Edith Surreal | AJ Small

Out pro wrestler Edith Surreal, widely recognized as an integral figure in the growing presence of LGBTQ identities in pro wrestling, may have wrestled her last match.

Surreal announced Wednesday that she will take an indefinite hiatus from the ring effective immediately after suffering a head injury in a match at New Jersey-based promotion Wrestlers Lab’s “Oh My Glob!” event on May 26.

“Thank you to everyone who has supported and believed in me,” Surreal said in a statement released to social media. “I have achieved more than I ever thought I could. Every match has been a dream come true.”

Surreal shared that she made the decision after consulting her doctor and family citing that the injury last month was the third head injury she sustained since entering pro wrestling in 2018. As a result, Surreal stated that she relinquished her Enjoy Wrestling championship, a title she held for over a year, ahead of the company’s next event, “Immaculate,” on June 16. She was scheduled to defend her title against former AEW star Sonny Kiss in the main event of that event.

If Surreal’s career is truly over, she leaves an indelible mark on pro wrestling history.

Surreal held championships for promotions across the country, highlighted by her Enjoy Wrestling championship reign, her year-plus run as Invictus Wrestling Women’s champion and defeating Billy Dixon to become the first Uncanny Attractions Unchampion last year. She won the inaugural Cassandro Cup tournament in 2021 and became the first out trans wrestler to challenge for the IWTV Independent Wrestling World title.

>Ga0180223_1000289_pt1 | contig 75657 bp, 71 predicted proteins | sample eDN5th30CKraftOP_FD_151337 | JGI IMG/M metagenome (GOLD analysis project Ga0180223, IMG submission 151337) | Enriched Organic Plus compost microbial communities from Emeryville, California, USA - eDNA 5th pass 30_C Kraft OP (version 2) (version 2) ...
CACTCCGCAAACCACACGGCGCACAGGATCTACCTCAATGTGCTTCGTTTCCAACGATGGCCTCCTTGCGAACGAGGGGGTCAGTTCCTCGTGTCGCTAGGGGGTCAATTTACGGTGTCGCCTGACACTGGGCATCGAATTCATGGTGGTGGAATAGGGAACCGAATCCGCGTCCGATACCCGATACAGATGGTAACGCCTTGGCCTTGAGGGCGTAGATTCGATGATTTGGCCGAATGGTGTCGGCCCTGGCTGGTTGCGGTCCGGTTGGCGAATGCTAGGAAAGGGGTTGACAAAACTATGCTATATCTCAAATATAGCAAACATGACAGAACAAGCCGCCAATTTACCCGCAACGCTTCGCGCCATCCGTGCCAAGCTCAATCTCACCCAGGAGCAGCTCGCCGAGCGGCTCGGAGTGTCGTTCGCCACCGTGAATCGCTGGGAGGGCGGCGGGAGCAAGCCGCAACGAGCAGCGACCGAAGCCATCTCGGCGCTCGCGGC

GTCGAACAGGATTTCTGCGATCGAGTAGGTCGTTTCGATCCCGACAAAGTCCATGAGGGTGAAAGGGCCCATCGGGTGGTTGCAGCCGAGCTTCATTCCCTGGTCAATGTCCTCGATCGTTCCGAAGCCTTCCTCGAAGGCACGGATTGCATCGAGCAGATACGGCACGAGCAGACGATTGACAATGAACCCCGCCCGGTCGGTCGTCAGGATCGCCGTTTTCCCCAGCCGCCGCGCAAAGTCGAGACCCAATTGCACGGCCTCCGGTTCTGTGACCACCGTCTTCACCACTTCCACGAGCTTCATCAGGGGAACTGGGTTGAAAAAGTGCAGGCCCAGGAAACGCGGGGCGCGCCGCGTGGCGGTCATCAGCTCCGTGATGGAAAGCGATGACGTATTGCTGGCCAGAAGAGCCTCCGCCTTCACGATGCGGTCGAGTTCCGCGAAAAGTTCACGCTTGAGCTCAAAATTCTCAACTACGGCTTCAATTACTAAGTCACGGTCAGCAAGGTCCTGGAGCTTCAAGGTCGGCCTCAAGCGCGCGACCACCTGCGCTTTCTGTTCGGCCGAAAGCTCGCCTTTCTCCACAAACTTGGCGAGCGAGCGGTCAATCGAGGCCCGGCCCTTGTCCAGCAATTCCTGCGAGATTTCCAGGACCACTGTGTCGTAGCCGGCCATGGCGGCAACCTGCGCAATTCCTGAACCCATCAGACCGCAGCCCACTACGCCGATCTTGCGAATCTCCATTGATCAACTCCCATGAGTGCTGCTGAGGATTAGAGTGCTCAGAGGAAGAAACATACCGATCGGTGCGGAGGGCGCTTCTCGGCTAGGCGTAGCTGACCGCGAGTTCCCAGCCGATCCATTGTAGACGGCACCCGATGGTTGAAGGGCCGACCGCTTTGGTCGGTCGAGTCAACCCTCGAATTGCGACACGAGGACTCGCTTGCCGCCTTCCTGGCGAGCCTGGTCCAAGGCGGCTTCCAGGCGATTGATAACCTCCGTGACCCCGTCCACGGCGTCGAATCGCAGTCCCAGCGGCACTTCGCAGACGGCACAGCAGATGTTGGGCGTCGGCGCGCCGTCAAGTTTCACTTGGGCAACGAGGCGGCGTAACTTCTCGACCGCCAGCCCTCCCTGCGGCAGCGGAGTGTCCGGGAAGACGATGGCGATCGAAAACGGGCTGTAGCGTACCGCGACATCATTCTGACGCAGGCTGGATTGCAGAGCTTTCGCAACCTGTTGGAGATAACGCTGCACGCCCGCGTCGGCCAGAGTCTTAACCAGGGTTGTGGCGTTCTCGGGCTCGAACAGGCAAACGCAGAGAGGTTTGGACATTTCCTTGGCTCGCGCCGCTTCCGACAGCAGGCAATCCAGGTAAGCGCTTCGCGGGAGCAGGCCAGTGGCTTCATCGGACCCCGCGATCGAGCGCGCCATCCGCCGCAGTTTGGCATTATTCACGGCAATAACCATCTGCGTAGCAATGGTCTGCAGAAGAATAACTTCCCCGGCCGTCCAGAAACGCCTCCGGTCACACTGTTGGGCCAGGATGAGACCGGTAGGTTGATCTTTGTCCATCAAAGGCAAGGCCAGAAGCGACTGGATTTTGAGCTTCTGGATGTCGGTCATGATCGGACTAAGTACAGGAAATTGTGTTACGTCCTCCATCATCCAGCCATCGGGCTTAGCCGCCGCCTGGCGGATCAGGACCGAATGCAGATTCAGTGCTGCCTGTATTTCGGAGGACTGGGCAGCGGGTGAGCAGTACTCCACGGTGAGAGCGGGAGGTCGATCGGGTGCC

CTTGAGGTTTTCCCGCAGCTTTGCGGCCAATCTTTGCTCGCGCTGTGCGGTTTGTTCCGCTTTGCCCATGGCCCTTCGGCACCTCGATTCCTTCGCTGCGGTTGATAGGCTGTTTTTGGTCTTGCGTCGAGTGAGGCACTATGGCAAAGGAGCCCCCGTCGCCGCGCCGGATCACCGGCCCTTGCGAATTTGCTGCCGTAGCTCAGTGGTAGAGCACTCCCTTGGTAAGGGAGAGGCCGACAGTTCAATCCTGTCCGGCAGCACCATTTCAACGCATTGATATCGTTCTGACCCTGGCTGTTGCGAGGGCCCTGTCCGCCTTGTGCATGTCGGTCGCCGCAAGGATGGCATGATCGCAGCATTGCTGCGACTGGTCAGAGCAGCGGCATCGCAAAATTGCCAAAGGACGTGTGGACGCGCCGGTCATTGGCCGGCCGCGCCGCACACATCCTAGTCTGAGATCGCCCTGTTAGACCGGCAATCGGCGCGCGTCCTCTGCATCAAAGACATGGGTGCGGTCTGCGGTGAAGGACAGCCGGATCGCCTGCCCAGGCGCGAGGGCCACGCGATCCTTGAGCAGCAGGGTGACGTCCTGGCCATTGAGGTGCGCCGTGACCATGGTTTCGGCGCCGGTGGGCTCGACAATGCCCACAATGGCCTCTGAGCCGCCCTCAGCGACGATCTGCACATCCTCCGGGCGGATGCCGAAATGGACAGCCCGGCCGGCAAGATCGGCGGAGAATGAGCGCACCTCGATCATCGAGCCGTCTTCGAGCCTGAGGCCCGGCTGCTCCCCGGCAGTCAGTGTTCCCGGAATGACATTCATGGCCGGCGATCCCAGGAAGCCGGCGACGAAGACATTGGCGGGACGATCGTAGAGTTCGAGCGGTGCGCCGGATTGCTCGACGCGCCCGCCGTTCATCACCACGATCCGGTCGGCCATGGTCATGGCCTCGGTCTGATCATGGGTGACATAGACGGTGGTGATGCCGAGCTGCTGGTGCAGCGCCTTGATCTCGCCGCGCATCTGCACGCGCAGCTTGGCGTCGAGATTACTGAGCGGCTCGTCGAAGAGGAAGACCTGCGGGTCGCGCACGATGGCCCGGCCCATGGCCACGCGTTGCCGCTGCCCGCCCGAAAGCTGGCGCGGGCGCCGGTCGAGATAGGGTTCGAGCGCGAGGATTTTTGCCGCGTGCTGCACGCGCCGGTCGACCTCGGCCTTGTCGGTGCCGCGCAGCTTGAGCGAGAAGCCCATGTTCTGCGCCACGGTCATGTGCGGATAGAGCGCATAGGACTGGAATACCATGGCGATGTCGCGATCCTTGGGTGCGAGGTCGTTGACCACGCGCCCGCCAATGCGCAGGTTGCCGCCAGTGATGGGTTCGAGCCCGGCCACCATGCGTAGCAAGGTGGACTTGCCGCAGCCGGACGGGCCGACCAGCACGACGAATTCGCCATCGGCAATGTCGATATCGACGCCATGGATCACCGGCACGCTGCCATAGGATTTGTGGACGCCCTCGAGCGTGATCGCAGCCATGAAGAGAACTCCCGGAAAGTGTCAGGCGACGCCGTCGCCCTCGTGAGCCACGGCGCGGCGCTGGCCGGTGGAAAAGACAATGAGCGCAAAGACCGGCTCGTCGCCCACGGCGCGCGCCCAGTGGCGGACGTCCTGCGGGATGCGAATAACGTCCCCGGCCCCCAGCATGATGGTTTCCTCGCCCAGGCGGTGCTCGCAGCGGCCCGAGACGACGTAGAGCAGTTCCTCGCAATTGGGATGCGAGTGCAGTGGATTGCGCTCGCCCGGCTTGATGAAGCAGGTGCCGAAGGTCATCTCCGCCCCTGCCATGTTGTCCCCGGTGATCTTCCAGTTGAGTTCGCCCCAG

She logged another historic first in 2022, facing off against Dark Sheik and Candy Lee in pro wrestling’s first all-transfemme main event ever at “Paris Is Bumping: The Legends Ball.” She competed in another all-transfemme main event two months later against famed Japanese wrestler VENY in her first match on U.S. soil.

“The Ephemeral Queen” left her mark in tag team action, winning multiple trios tournaments alongside friends Shey McCoy and Weber Hatfield, and helped set the tone for what “EFFY’s Big Gay Brunch” would be in a classic match against Dark Sheik at the very first event in 2020.

But accolades and memorable matches only tell half the story of Surreal’s impact on the pro wrestling space. Countless LGBTQ wrestlers cite Surreal as an inspiration along their own journeys in and out of the ring. Even more specifically, many young trans wrestlers point to Surreal as a hero that helped them see that trans people had a positive place within the sprawling world of pro wrestling.

Surreal showed little hesitation in using her platform to speak out against anti-trans rhetoric and legislation as conservative governments and figures began targeting trans and other LGBTQ populations in recent years.

Few people leave that lasting of a mark on pro wrestling, much less in only six years. Its evidenced by the outpour of appreciation and celebration Surreal’s announcement garnered from fellow wrestlers, queer and allied fans, promotions and friends.

Perhaps out pro wrestler Billy Dixon put it best: “Superheroes are real.”